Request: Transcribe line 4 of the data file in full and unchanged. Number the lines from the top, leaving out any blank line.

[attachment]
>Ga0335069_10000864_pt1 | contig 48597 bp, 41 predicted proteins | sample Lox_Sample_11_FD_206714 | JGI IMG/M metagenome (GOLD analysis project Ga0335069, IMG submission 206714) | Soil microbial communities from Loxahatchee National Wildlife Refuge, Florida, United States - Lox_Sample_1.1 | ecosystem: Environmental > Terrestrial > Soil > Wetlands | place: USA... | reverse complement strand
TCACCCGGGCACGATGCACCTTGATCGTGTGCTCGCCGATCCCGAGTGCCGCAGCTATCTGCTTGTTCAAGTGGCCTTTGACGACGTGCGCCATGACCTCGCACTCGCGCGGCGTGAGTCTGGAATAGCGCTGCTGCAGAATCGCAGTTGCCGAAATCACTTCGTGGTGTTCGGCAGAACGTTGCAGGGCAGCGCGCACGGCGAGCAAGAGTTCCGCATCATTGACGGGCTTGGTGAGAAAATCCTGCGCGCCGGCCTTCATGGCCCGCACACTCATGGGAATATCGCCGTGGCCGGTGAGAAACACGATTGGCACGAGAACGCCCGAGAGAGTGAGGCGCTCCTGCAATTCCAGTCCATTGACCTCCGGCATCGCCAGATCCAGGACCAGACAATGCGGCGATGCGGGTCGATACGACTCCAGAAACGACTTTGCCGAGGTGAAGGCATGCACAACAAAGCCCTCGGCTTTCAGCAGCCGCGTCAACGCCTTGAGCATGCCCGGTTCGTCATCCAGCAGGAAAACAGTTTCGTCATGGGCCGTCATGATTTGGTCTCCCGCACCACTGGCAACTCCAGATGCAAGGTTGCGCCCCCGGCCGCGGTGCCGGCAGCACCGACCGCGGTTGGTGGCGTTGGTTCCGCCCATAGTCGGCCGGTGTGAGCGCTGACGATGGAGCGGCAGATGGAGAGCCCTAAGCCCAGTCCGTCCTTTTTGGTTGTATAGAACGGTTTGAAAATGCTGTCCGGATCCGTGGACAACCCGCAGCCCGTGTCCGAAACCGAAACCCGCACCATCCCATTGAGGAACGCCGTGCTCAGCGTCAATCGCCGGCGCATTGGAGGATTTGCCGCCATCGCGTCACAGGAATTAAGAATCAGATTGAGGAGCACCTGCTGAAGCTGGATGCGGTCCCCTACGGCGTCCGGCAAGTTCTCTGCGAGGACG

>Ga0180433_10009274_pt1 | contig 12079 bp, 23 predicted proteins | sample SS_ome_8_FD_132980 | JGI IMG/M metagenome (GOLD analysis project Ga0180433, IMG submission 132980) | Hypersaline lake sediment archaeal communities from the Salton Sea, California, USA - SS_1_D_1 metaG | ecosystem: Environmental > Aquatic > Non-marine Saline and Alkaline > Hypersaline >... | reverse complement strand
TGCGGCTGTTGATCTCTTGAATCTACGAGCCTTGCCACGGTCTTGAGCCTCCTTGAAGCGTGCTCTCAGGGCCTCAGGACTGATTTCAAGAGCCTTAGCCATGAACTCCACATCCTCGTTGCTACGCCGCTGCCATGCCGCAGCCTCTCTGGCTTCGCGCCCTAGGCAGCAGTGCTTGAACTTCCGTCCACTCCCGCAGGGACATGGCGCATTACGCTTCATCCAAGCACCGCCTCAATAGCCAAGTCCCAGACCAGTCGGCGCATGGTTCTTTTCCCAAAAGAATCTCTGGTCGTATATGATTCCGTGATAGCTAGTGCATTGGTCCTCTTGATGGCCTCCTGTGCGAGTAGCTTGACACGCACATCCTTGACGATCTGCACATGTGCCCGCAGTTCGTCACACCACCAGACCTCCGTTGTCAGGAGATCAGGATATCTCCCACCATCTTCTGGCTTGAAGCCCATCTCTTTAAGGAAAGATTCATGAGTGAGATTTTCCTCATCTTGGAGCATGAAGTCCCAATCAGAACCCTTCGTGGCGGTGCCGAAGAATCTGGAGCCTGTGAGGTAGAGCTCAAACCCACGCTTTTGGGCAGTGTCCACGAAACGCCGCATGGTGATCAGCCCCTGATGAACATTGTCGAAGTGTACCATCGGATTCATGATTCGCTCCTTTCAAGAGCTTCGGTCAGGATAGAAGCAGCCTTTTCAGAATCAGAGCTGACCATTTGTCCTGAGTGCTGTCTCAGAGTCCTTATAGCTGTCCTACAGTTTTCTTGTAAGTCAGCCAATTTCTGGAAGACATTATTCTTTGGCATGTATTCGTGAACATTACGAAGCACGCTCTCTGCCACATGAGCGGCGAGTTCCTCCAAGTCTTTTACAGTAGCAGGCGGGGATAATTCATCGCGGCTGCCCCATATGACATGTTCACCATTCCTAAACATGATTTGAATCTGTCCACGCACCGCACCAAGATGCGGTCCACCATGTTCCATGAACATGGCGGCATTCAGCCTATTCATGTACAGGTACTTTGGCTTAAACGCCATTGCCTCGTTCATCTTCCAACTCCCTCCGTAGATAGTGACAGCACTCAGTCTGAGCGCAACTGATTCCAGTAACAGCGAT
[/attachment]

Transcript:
TGCGGCTGTTGATCTCTTGAATCTACGAGCCTTGCCACGGTCTTGAGCCTCCTTGAAGCGTGCTCTCAGGGCCTCAGGACTGATTTCAAGAGCCTTAGCCATGAACTCCACATCCTCGTTGCTACGCCGCTGCCATGCCGCAGCCTCTCTGGCTTCGCGCCCTAGGCAGCAGTGCTTGAACTTCCGTCCACTCCCGCAGGGACATGGCGCATTACGCTTCATCCAAGCACCGCCTCAATAGCCAAGTCCCAGACCAGTCGGCGCATGGTTCTTTTCCCAAAAGAATCTCTGGTCGTATATGATTCCGTGATAGCTAGTGCATTGGTCCTCTTGATGGCCTCCTGTGCGAGTAGCTTGACACGCACATCCTTGACGATCTGCACATGTGCCCGCAGTTCGTCACACCACCAGACCTCCGTTGTCAGGAGATCAGGATATCTCCCACCATCTTCTGGCTTGAAGCCCATCTCTTTAAGGAAAGATTCATGAGTGAGATTTTCCTCATCTTGGAGCATGAAGTCCCAATCAGAACCCTTCGTGGCGGTGCCGAAGAATCTGGAGCCTGTGAGGTAGAGCTCAAACCCACGCTTTTGGGCAGTGTCCACGAAACGCCGCATGGTGATCAGCCCCTGATGAACATTGTCGAAGTGTACCATCGGATTCATGATTCGCTCCTTTCAAGAGCTTCGGTCAGGATAGAAGCAGCCTTTTCAGAATCAGAGCTGACCATTTGTCCTGAGTGCTGTCTCAGAGTCCTTATAGCTGTCCTACAGTTTTCTTGTAAGTCAGCCAATTTCTGGAAGACATTATTCTTTGGCATGTATTCGTGAACATTACGAAGCACGCTCTCTGCCACATGAGCGGCGAGTTCCTCCAAGTCTTTTACAGTAGCAGGCGGGGATAATTCATCGCGGCTGCCCCATATGACATGTTCACCATTCCTAAACATGATTTGAATCTGTCCACGCACCGCACCAAGATGCGGTCCACCATGTTCCATGAACATGGCGGCATTCAGCCTATTCATGTACAGGTACTTTGGCTTAAACGCCATTGCCTCGTTCATCTTCCAACTCCCTCCGTAGATAGTGACAGCACTCAGTCTGAGCGCAACTGATTCCAGTAACAGCGAT